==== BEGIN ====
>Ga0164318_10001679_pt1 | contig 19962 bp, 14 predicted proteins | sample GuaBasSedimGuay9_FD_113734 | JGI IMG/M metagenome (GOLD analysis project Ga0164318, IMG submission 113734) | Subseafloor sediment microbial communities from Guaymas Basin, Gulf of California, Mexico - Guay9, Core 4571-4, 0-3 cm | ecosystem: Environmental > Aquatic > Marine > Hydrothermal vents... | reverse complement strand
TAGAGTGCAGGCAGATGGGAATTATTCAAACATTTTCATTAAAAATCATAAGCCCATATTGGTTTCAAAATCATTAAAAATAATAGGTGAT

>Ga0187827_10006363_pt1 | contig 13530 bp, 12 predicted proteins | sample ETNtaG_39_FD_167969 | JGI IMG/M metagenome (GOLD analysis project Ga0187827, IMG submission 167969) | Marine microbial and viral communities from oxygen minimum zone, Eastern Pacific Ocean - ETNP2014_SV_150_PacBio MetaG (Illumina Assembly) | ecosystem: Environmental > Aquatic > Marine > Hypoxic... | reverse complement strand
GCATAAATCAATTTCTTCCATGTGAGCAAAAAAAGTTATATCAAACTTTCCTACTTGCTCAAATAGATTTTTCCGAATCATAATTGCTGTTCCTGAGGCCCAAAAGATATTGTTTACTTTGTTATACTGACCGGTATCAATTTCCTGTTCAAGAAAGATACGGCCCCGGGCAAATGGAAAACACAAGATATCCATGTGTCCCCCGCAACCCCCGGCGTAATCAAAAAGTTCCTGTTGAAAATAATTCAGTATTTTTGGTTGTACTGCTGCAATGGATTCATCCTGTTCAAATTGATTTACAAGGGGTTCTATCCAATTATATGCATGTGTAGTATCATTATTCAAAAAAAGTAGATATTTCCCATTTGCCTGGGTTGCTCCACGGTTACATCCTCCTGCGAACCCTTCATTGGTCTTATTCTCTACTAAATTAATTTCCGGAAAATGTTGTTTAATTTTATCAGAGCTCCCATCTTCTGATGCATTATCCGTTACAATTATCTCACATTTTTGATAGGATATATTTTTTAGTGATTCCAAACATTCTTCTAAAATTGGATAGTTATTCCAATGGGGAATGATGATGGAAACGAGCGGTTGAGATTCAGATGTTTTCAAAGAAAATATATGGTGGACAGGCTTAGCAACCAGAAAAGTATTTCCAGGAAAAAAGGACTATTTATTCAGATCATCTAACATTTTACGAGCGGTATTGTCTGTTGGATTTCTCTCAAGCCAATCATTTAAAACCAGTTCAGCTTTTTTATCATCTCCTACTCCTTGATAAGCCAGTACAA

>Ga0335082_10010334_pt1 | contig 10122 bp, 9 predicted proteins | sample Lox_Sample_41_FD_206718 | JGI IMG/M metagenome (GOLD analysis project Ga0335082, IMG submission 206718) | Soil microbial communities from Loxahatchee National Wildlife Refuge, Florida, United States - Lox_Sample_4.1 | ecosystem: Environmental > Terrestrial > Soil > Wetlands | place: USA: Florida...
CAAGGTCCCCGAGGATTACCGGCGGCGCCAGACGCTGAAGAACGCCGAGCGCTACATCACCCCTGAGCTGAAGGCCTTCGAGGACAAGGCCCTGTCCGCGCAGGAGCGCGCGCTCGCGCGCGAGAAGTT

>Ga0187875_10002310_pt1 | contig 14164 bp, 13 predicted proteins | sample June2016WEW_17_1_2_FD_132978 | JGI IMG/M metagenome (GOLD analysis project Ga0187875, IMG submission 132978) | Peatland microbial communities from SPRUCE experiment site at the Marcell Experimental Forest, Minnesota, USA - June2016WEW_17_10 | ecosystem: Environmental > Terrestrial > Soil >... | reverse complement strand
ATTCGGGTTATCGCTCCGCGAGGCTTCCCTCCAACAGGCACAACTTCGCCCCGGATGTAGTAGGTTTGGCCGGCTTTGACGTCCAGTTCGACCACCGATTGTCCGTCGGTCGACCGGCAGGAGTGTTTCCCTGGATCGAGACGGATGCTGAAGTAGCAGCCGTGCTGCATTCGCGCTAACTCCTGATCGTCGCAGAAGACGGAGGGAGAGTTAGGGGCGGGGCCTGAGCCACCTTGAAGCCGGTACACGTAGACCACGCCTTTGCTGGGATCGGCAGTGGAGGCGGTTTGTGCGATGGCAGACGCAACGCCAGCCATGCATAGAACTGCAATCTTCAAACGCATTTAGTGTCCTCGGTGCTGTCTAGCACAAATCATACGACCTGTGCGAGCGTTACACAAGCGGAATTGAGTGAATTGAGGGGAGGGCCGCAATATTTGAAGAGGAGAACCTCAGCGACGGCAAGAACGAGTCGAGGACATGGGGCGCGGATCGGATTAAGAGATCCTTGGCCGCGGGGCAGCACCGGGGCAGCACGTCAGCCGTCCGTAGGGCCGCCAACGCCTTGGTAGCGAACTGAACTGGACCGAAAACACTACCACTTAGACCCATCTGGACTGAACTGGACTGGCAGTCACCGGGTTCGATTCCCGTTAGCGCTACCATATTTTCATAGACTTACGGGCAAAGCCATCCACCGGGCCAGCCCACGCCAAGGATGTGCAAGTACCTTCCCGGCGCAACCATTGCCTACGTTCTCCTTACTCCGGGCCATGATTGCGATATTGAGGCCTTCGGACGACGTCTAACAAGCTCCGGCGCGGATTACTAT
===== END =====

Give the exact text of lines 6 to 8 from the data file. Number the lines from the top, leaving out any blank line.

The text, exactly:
CAAGGTCCCCGAGGATTACCGGCGGCGCCAGACGCTGAAGAACGCCGAGCGCTACATCACCCCTGAGCTGAAGGCCTTCGAGGACAAGGCCCTGTCCGCGCAGGAGCGCGCGCTCGCGCGCGAGAAGTT

>Ga0187875_10002310_pt1 | contig 14164 bp, 13 predicted proteins | sample June2016WEW_17_1_2_FD_132978 | JGI IMG/M metagenome (GOLD analysis project Ga0187875, IMG submission 132978) | Peatland microbial communities from SPRUCE experiment site at the Marcell Experimental Forest, Minnesota, USA - June2016WEW_17_10 | ecosystem: Environmental > Terrestrial > Soil >... | reverse complement strand
ATTCGGGTTATCGCTCCGCGAGGCTTCCCTCCAACAGGCACAACTTCGCCCCGGATGTAGTAGGTTTGGCCGGCTTTGACGTCCAGTTCGACCACCGATTGTCCGTCGGTCGACCGGCAGGAGTGTTTCCCTGGATCGAGACGGATGCTGAAGTAGCAGCCGTGCTGCATTCGCGCTAACTCCTGATCGTCGCAGAAGACGGAGGGAGAGTTAGGGGCGGGGCCTGAGCCACCTTGAAGCCGGTACACGTAGACCACGCCTTTGCTGGGATCGGCAGTGGAGGCGGTTTGTGCGATGGCAGACGCAACGCCAGCCATGCATAGAACTGCAATCTTCAAACGCATTTAGTGTCCTCGGTGCTGTCTAGCACAAATCATACGACCTGTGCGAGCGTTACACAAGCGGAATTGAGTGAATTGAGGGGAGGGCCGCAATATTTGAAGAGGAGAACCTCAGCGACGGCAAGAACGAGTCGAGGACATGGGGCGCGGATCGGATTAAGAGATCCTTGGCCGCGGGGCAGCACCGGGGCAGCACGTCAGCCGTCCGTAGGGCCGCCAACGCCTTGGTAGCGAACTGAACTGGACCGAAAACACTACCACTTAGACCCATCTGGACTGAACTGGACTGGCAGTCACCGGGTTCGATTCCCGTTAGCGCTACCATATTTTCATAGACTTACGGGCAAAGCCATCCACCGGGCCAGCCCACGCCAAGGATGTGCAAGTACCTTCCCGGCGCAACCATTGCCTACGTTCTCCTTACTCCGGGCCATGATTGCGATATTGAGGCCTTCGGACGACGTCTAACAAGCTCCGGCGCGGATTACTAT